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Additional References

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These sources were used in the development of the program profile:

Aos, Steve, Stephanie Lee, Elizabeth Drake, Annie Pennucci, Tali Klima, Marna Miller, Laurie Anderson, Jim Mayfield, and Mason Burley. 2011. Return on Investment: Evidence-Based Options to Improve Statewide Outcomes. Document No. 11–07–1201. Olympia, Wash.: Washington State Institute for Public Policy.
http://www.wsipp.wa.gov/rptfiles/11-07-1201.pdf

Chamberlain, Patricia. 1998. “Treatment Foster Care.” Juvenile Justice Bulletin. Washington, D.C.: Office of Juvenile Justice and Delinquency Prevention, Office of Justice Programs, U.S. Department of Justice.
http://www.ncjrs.gov/pdffiles1/ojjdp/173421.pdf

Chamberlain, Patricia, and Sharon F. Mihalic. 1998. Blueprints for Violence Prevention, Book 8: Multidimensional Treatment Foster Care. Boulder, Colo.: Center for the Study and Prevention of Violence.
http://www.ncjrs.gov/pdffiles1/Digitization/174201NCJRS.pdf

Chamberlain, Patricia, Sandra Moreland, and Kathleen Reid. 1992. “Enhanced Services and Stipends for Foster Parents: Effects on Retention Rates and Outcomes for Children.” Child Welfare 71(5):387–401.

Chamberlain, Patricia, and John B. Reid. 1991. “Using a Specialized Foster Care Community Treatment Model for Children and Adolescents Leaving the State Mental Hospital.” Journal of Community Psychology 19(3):266–76.

Curtis, Patrick A., Gina Alexander, and Lisa A. Lunghofer. 2001. “A Literature Review Comparing the Outcomes of Residential Group Care and Therapeutic Foster Care.” Child and Adolescent Social Work Journal 18(5):377–92.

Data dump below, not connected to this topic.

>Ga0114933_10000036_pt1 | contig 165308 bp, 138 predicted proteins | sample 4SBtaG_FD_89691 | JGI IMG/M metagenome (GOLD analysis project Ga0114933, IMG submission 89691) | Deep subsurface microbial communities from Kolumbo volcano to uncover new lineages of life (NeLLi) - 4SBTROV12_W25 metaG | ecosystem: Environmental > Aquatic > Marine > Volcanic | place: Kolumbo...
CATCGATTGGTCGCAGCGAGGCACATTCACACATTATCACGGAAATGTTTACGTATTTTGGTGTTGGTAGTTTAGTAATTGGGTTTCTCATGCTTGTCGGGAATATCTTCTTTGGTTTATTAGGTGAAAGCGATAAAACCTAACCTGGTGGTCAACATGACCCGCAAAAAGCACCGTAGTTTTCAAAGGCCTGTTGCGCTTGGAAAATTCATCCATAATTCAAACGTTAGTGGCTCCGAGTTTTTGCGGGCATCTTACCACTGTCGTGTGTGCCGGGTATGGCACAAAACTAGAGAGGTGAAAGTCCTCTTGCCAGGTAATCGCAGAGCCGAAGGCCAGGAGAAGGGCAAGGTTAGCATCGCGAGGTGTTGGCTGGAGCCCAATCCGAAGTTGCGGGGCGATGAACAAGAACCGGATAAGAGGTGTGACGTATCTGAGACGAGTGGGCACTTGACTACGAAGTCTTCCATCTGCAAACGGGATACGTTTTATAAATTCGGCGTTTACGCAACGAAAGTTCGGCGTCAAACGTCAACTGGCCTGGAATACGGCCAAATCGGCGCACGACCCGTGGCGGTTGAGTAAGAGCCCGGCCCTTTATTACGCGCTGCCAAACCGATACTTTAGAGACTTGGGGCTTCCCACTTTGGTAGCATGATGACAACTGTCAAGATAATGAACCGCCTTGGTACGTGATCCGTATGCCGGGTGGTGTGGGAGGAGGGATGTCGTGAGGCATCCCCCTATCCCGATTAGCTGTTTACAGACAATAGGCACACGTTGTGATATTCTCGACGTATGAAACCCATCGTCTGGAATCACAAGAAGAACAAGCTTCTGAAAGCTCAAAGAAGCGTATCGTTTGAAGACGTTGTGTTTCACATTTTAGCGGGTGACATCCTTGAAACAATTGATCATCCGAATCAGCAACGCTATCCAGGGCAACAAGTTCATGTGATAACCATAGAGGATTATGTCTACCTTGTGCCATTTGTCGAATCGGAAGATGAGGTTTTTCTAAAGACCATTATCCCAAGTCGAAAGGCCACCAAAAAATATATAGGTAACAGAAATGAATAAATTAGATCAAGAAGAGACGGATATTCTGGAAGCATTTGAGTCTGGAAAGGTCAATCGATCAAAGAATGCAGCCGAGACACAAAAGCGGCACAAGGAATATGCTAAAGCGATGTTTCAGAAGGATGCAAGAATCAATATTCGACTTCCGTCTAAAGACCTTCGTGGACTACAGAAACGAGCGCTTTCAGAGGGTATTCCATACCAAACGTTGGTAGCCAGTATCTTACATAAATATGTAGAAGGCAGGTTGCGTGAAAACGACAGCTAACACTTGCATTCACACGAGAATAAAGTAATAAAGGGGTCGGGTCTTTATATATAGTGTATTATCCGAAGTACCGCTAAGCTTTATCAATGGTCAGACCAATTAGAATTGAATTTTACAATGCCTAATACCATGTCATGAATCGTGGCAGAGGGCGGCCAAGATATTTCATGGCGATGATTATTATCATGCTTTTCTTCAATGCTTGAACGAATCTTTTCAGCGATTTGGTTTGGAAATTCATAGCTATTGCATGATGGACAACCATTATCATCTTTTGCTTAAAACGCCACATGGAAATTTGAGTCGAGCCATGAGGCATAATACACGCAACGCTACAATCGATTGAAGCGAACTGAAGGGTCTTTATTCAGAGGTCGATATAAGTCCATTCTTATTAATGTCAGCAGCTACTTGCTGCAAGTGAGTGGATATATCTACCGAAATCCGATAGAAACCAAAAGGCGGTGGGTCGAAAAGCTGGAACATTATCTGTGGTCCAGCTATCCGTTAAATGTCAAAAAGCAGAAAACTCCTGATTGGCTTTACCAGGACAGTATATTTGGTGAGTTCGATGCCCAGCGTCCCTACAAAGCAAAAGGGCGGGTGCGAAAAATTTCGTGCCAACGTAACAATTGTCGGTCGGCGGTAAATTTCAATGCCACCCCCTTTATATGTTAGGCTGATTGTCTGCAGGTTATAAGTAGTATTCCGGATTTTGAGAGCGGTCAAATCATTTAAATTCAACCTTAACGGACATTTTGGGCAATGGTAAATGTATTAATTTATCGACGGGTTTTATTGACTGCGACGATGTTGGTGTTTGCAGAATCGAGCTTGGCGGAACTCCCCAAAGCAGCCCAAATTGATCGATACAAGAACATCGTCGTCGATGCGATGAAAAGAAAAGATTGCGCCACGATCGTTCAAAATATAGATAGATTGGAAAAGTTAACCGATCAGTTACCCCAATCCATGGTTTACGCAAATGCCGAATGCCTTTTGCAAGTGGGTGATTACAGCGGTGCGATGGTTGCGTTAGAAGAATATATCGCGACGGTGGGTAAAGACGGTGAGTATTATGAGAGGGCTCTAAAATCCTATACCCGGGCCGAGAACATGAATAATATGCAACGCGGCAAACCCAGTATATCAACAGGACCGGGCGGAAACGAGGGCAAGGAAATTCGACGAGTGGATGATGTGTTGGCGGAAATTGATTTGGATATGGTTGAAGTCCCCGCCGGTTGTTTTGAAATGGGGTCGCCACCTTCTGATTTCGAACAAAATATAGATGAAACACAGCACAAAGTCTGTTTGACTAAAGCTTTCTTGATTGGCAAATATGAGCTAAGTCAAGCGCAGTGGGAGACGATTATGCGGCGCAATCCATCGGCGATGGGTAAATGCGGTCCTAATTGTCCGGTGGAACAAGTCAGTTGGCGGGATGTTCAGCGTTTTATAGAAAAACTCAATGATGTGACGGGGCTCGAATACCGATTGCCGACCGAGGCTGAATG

Chamberlain, Patricia, Joe Price, Leslie D. Leve, Heidemarie Laurent, John A. Landsverk, and John B. Reid. 2008. “Prevention of Behavior Problems for Children in Foster Care: Outcomes and Mediation Effects.” Prevention Science 9(1):17–27.


Hahn, Robert A., Jessica Lowy, Oleg Bilukha, Susan Snyder, Peter Briss, Alex Crosby, Mindy T. Fullilove, Farris Tuma, Eve K. Moscicki, Akiva Liberman, Amanda Schofield, and Phaedra S. Corso. 2004. “Therapeutic Foster Care for the Prevention of Violence: A Report on Recommendations of the Task Force on Community Preventive Services.” Morbidity and Mortality Weekly Report 53(RR–10):1–8.

Harold, Gordon T., David C.R. Kerr, Mark Van Ryzin, David S. DeGarmo, Kimberly A. Rhoades, and Leslie D. Leve. 2013. “Depressive Symptom Trajectories Among Girls in the Juvenile Justice System: 24-Month Outcomes of an RCT of Multidimensional Treatment Foster Care.” Prevention Science 14:437–46.


Leve, Leslie D., Patricia Chamberlain, and John B. Reid. 2005. “Intervention Outcomes for Girls Referred From Juvenile Justice: Effects on Delinquency.” Journal of Consulting and Clinical Psychology 73:1181–85.

Leve, Leslie D., David C.R. Kerr, and Gordon T. Harold. 2013. “Young Adult Outcomes Associated With Teen Pregnancy Among High-Risk Girls in a Randomized Controlled Trial of Multidimensional Treatment Foster Care.” Journal of Child & Adolescent Substance Abuse 22:421–34.